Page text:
Where do we go when we watch travel television? Who do we meet? What do we learn? Since the word television literally means “seeing far,” I’ve decided to tune in for five full days and check out the view.

For the sake of discipline and full immersion, I have resolved not to use my cell phone or the Internet during my experiment. A small plastic cooler holds enough food and drink to last me the week. The only information I’ll take in for the next 78 hours will come courtesy of the Travel Channel.

On the TV screen, the candy factory footage cuts away to a hearing-aid commercial hosted by the guy who played Bobby Ewing on Dallas.


Day 1, Hour 6: 2:08 pm. By mid-afternoon the Travel Channel has shuttled me to Alaska, where Bizarre Foods host Andrew Zimmern is dipping a chunk of bowhead whale-flesh into a jar of fermented blubber-oil.

I’m nearing the end of a midday stretch of programming that has featured three of the most popular personalities on the Travel Channel. Zimmern is a jovial, bald, pot-bellied cook from Minneapolis who travels around the world sampling dishes like boiled llama brains and fried deer genitals. Samantha Brown, who appeared at noon on Passport to Great Weekends, is an extroverted everywoman who takes brief, activity-filled trips to popular vacation destinations. Anthony Bourdain, whose show No Reservations aired an hour ago, is a grizzled, articulate, and coolly glamorous chef who travels the world using food as a window into culture.

I’ll talk more about each host’s respective show as the week progresses, but for now I think I’ve learned enough to create a drinking game that will ensure Travel Channel viewers get nice and buzzed by the end of a given episode. Assuming one has a bottle of whiskey on hand, it goes like this:

  • Bizarre Foods: Do a shot every time Andrew Zimmern nibbles on a morsel of, say, pickled gerbil rectum and stares off into the middle distance for a moment before comparing the taste to pork, beef, chicken or fish.
  • Passport to Great Weekends: Do a shot every time Samantha Brown emits a monosyllabic expression of enthusiasm, such as “Yay!” “Ooh!” “Aah!” “Wow!” or “Woo!”
  • No Reservations: Do a shot every time Anthony Bourdain does a shot.

On the TV, Zimmern noshes a bite of whale and compares it to his grandmother’s pot roast. I find myself wishing I’d brought booze with me.


Day 1, Hour 13: 9:30 pm. Thirteen hours in, and I’ve just begun my fourth consecutive episode of a show called Man v. Food, which is hosted by Adam Richman, an affable and hyperactive bloke who seems to be channeling his TV persona through the hybrid aura of Jay Leno, late-period Elvis, and Cookie Monster.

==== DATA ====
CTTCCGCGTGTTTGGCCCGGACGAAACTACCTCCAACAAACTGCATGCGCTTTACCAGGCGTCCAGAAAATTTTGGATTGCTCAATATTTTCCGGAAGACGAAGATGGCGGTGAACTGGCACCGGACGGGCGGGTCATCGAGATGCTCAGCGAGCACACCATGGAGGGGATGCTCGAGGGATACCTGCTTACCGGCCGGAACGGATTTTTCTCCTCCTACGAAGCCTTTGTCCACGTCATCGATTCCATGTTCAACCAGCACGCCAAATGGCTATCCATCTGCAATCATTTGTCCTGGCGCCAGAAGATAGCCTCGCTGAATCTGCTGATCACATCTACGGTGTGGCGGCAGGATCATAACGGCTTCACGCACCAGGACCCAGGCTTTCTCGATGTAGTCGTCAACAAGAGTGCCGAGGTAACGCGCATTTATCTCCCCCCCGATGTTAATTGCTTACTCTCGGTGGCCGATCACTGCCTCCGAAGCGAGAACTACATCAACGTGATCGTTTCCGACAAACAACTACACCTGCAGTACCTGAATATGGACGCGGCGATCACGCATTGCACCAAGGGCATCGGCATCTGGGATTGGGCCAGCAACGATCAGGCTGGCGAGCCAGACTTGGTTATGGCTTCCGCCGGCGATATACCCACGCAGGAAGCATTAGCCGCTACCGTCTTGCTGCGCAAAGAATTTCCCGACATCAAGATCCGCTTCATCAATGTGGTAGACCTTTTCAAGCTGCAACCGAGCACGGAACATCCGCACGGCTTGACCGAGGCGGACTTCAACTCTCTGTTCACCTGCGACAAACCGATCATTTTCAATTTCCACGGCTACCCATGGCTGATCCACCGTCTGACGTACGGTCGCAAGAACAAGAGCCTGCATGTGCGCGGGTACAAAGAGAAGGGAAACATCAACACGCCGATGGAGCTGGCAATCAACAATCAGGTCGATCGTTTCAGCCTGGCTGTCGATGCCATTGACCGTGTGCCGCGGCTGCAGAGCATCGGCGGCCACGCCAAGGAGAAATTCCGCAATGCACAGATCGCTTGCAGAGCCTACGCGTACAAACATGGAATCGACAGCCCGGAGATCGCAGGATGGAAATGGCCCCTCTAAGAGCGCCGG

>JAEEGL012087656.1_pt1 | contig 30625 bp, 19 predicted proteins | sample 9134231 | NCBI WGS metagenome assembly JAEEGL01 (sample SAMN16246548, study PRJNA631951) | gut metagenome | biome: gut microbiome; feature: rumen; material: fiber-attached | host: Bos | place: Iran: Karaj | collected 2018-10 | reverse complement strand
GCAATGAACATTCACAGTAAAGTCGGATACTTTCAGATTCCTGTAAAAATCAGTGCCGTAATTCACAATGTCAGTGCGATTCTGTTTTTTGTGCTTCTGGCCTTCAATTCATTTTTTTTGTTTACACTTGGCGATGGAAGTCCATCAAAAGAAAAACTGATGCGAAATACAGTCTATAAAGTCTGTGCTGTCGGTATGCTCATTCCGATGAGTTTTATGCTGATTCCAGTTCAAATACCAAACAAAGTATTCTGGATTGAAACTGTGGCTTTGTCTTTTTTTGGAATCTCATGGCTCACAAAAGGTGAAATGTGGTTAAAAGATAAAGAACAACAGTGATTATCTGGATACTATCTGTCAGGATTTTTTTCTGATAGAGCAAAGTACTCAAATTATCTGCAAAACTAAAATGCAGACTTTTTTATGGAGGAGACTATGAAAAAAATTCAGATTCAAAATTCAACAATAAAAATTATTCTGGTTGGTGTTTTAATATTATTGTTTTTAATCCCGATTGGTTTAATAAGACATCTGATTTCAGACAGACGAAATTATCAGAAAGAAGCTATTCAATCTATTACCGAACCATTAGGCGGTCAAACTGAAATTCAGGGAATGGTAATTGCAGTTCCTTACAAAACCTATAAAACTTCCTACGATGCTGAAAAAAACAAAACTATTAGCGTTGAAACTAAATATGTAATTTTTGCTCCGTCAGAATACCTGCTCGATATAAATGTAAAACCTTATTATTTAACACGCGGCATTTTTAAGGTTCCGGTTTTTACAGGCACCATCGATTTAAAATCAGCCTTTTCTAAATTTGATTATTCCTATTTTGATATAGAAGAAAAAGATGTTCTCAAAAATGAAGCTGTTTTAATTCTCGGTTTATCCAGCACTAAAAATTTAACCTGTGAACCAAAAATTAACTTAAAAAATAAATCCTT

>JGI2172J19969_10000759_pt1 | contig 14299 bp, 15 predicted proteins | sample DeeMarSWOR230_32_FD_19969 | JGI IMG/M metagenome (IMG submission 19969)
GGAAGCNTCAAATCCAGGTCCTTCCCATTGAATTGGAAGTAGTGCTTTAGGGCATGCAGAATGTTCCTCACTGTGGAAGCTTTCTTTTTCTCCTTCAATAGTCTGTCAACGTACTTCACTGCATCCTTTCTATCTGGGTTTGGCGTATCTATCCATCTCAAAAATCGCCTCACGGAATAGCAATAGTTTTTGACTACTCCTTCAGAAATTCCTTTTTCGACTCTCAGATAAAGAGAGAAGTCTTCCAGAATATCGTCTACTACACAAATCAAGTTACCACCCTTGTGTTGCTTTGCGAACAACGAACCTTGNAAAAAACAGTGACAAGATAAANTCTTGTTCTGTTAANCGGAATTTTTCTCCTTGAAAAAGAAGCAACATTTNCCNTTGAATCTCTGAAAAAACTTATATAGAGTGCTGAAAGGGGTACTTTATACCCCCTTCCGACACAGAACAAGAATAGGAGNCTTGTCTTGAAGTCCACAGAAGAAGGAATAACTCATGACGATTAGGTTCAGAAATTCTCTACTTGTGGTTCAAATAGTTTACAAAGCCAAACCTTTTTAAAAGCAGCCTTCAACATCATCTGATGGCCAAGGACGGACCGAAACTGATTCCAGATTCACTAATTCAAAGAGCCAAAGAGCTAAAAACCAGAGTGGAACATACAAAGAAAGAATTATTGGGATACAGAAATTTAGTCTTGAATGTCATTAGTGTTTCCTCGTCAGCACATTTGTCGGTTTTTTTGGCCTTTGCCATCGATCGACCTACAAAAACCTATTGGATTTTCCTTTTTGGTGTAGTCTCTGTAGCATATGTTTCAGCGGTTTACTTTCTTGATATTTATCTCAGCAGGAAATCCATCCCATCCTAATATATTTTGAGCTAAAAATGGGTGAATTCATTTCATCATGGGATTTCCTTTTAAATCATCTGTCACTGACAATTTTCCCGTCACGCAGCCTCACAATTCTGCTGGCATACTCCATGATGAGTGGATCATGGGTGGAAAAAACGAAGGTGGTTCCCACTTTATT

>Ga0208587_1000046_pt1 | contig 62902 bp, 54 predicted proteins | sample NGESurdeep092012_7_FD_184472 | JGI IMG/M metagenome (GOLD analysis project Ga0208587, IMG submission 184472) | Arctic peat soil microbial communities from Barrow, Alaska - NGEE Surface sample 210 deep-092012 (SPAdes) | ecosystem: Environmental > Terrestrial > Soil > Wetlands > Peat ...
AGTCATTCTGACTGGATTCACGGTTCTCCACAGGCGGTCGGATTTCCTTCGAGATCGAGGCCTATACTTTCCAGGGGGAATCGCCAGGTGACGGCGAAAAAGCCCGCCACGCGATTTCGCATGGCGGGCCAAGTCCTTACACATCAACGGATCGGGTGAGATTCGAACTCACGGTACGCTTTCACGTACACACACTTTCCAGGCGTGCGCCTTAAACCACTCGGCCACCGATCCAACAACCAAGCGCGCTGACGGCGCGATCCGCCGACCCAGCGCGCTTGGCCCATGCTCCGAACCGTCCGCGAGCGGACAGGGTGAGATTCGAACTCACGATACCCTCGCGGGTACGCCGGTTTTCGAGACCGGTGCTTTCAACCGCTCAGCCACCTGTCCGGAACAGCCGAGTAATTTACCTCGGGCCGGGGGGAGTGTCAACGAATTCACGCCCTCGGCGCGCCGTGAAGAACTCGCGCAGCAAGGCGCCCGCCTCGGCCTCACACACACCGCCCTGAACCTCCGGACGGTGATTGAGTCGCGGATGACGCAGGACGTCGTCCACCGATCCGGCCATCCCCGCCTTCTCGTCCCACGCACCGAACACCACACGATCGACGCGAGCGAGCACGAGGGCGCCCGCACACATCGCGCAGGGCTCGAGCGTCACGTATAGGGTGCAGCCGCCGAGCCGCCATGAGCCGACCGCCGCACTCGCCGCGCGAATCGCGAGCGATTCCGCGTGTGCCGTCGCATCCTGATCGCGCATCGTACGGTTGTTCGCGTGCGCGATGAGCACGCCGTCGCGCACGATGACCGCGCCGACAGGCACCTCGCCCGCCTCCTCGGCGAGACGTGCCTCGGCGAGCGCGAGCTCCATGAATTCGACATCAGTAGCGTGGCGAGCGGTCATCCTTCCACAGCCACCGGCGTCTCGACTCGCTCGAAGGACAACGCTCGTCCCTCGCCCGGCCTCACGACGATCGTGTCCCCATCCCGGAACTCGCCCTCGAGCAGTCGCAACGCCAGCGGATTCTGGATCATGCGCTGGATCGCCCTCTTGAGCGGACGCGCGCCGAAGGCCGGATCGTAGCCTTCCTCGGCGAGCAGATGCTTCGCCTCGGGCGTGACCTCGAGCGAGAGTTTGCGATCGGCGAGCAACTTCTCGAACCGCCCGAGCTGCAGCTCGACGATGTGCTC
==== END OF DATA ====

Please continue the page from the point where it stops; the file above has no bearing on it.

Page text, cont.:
The premise of Man v. Food is that Richman travels to a major American city and declares his intention to eat an insanely large food item — say, a 30-pound sloppy joe — in one sitting. For the next 20 or so minutes, Richman visits other popular eateries in his destination city, wolfing down meals in normal-sized portions while continually alluding to the gastronomical challenges presented by the 30-pound sloppy joe. At the end of the episode Richman strides into a restaurant, strips naked, rolls on a condom, and makes wild, passionate love to the 30-pound sloppy joe while a crowd of rowdy locals cheers him on.

Actually, I’m just joking. The host of Man v. Food never technically has sexual intercourse with the food. But if you were required to take a shot of whiskey every time Adam Richman bites into a hot-wing or a cheese-steak and rolls his eyes back with an orgasmic shudder, you would be hammered inside of a half-hour.


Day 1, Hour 16 (plus 2): 3:13 am. I wake up disoriented, the TV blaring some wee-hours infomercial about mortgage relief (the Travel Channel only broadcasts original content for 16 hours each day; the rest is given over to paid programming).

I grab my cell phone and squint at the time. Despite the fact that I spent most of the day sitting down, I nodded off from bone-deep exhaustion less than five minutes into the 11:00 pm rerun of Extreme Fast Food.

Watching a screen all day without having the option to change the channel has been an unexpectedly taxing endeavor: My limbs ache and my eyes burn as I get up to turn off the TV for the night. I have 64 waking hours left in my Travel Channel marathon.

[Stay tuned for the continuation of Rolf Potts’ series Around the World in 80 Hours tomorrow]

[flickr image via Erin Drewitz]